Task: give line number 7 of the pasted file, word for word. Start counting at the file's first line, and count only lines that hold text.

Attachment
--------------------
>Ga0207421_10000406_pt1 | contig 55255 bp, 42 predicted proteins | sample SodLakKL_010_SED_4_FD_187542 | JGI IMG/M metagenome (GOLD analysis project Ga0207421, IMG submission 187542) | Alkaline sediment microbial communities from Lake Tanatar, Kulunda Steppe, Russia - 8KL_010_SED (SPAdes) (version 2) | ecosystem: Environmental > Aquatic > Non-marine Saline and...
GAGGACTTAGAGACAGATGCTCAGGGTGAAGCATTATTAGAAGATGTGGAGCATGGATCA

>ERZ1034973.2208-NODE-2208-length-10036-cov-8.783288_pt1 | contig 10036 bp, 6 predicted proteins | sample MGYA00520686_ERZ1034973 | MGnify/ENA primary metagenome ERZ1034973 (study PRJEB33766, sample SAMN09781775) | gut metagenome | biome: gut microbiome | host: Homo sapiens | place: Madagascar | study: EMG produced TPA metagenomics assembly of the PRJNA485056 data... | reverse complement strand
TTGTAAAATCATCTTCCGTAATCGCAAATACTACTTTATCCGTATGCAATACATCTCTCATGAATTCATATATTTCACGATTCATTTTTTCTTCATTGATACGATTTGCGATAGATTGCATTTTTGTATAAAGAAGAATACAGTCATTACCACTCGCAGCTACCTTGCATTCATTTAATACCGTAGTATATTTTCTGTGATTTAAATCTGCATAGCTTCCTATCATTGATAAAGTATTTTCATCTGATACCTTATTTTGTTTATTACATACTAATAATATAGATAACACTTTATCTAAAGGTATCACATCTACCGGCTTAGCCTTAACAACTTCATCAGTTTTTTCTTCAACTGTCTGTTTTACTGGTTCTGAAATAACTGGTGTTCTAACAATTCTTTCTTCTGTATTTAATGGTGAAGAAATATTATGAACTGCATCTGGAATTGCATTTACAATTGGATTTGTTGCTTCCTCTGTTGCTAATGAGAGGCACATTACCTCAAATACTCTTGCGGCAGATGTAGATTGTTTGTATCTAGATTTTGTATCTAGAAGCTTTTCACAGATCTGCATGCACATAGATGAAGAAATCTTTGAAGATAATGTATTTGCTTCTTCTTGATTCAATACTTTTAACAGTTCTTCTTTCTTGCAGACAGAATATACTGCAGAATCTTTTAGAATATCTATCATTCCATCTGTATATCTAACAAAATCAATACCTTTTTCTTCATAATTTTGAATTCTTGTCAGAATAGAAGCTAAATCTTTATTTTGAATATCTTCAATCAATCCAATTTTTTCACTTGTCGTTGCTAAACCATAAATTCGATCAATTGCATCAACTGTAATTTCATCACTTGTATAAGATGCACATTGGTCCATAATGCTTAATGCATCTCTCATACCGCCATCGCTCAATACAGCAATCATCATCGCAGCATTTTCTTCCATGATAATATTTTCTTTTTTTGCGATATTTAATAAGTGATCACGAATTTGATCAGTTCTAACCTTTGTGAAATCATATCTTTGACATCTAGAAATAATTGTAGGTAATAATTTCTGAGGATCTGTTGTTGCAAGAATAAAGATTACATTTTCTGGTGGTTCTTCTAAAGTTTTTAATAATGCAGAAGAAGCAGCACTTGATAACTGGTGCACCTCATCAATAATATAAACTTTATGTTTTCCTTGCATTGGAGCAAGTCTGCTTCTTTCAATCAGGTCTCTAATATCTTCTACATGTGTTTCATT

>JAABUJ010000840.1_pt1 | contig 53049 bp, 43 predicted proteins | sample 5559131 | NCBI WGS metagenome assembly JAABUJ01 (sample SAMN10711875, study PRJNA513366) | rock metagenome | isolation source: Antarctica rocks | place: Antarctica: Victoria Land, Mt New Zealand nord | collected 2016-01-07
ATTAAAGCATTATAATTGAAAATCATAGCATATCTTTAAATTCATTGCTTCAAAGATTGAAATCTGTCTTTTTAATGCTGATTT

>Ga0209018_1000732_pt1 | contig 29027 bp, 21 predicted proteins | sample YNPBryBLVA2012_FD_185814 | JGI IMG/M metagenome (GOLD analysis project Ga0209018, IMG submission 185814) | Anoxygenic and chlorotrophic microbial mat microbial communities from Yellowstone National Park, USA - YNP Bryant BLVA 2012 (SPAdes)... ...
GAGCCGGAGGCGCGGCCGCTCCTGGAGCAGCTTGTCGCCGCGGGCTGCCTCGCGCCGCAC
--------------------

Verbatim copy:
>Ga0209018_1000732_pt1 | contig 29027 bp, 21 predicted proteins | sample YNPBryBLVA2012_FD_185814 | JGI IMG/M metagenome (GOLD analysis project Ga0209018, IMG submission 185814) | Anoxygenic and chlorotrophic microbial mat microbial communities from Yellowstone National Park, USA - YNP Bryant BLVA 2012 (SPAdes)... ...